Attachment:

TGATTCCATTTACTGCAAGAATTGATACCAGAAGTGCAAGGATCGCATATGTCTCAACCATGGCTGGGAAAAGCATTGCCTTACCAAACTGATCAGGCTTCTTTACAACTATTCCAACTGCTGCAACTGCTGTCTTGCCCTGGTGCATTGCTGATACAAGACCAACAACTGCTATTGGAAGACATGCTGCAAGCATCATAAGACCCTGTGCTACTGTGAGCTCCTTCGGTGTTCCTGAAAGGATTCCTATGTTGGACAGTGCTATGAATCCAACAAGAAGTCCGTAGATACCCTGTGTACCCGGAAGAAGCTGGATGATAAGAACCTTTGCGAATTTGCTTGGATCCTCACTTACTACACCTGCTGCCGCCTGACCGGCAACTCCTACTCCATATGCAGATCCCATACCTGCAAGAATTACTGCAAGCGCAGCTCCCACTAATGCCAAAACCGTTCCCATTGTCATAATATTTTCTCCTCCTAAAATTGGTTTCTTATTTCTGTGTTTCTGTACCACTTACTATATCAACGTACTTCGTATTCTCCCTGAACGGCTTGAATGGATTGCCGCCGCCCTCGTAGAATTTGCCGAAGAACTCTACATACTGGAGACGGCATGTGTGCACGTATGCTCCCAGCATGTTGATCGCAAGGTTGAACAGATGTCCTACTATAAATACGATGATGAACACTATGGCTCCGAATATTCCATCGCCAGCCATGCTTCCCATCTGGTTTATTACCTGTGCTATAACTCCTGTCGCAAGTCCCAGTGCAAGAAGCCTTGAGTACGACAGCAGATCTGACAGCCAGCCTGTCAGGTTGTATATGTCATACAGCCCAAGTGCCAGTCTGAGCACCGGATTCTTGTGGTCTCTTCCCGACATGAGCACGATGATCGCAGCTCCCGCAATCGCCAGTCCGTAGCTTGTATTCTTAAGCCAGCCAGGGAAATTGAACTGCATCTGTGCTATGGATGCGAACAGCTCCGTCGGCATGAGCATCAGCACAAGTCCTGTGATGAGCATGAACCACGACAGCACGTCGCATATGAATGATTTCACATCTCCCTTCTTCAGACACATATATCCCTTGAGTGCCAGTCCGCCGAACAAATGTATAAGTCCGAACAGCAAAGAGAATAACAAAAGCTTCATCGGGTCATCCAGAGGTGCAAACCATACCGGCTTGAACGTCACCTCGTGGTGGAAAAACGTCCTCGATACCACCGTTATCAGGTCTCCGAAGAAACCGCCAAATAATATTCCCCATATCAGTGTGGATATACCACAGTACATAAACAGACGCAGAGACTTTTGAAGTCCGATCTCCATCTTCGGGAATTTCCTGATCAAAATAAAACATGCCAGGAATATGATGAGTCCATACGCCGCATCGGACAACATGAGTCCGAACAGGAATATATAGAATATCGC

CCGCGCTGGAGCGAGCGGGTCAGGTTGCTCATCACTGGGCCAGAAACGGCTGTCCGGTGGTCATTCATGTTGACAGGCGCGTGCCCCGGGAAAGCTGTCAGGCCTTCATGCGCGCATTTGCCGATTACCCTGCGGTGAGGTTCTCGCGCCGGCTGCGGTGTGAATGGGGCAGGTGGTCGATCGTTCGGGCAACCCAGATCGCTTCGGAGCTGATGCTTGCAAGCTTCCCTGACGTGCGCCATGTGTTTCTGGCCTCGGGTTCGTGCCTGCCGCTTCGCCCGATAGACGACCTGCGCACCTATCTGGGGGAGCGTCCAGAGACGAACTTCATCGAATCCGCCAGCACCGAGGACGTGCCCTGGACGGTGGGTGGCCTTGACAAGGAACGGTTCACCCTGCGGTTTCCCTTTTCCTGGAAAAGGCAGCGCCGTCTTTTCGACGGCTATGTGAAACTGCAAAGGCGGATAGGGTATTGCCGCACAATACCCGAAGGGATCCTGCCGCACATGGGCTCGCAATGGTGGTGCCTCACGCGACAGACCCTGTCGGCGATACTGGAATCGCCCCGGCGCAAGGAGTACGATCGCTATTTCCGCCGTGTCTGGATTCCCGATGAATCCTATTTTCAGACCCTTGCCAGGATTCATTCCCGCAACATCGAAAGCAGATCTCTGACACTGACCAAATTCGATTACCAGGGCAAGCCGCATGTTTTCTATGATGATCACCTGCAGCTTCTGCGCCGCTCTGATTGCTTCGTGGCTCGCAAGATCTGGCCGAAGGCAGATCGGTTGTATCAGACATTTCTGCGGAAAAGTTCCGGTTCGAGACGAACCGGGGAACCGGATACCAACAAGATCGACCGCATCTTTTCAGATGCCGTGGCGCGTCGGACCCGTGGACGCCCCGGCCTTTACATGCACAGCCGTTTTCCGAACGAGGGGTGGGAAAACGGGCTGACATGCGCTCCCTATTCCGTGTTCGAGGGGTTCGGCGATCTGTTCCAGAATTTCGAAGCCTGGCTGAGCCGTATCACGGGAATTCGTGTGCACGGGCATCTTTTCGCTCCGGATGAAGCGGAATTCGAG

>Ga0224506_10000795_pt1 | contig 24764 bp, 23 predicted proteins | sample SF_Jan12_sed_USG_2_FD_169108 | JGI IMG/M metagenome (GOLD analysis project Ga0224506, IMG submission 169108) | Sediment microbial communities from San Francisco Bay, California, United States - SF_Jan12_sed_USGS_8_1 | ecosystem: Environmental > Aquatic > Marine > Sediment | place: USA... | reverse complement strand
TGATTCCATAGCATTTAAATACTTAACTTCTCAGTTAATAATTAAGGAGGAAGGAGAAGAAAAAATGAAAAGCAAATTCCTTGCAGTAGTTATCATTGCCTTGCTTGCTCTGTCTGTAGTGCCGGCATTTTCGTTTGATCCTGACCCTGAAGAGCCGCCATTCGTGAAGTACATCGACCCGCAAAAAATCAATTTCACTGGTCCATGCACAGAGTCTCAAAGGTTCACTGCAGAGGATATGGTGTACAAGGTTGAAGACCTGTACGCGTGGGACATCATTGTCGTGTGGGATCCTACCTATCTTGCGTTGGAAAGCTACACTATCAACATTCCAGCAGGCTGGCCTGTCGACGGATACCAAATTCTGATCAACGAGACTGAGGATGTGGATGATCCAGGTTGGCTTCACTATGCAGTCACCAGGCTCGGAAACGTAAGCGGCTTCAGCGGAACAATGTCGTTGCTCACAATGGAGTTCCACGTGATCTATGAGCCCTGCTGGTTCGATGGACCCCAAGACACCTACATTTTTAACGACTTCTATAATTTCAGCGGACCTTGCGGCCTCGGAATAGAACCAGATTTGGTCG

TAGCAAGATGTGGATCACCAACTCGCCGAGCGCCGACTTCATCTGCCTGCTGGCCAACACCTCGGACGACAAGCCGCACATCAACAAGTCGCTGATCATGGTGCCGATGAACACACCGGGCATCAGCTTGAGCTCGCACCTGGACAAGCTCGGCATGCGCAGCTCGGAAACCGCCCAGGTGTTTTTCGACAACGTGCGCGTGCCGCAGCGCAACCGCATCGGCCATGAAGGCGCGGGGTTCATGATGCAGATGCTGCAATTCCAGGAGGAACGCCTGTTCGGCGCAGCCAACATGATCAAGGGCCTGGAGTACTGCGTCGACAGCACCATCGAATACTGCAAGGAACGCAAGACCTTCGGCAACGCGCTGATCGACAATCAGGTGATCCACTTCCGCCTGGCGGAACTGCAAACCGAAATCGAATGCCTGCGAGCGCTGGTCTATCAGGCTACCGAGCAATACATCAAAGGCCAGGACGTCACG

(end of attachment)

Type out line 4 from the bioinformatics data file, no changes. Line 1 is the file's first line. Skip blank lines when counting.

TGATTCCATAGCATTTAAATACTTAACTTCTCAGTTAATAATTAAGGAGGAAGGAGAAGAAAAAATGAAAAGCAAATTCCTTGCAGTAGTTATCATTGCCTTGCTTGCTCTGTCTGTAGTGCCGGCATTTTCGTTTGATCCTGACCCTGAAGAGCCGCCATTCGTGAAGTACATCGACCCGCAAAAAATCAATTTCACTGGTCCATGCACAGAGTCTCAAAGGTTCACTGCAGAGGATATGGTGTACAAGGTTGAAGACCTGTACGCGTGGGACATCATTGTCGTGTGGGATCCTACCTATCTTGCGTTGGAAAGCTACACTATCAACATTCCAGCAGGCTGGCCTGTCGACGGATACCAAATTCTGATCAACGAGACTGAGGATGTGGATGATCCAGGTTGGCTTCACTATGCAGTCACCAGGCTCGGAAACGTAAGCGGCTTCAGCGGAACAATGTCGTTGCTCACAATGGAGTTCCACGTGATCTATGAGCCCTGCTGGTTCGATGGACCCCAAGACACCTACATTTTTAACGACTTCTATAATTTCAGCGGACCTTGCGGCCTCGGAATAGAACCAGATTTGGTCG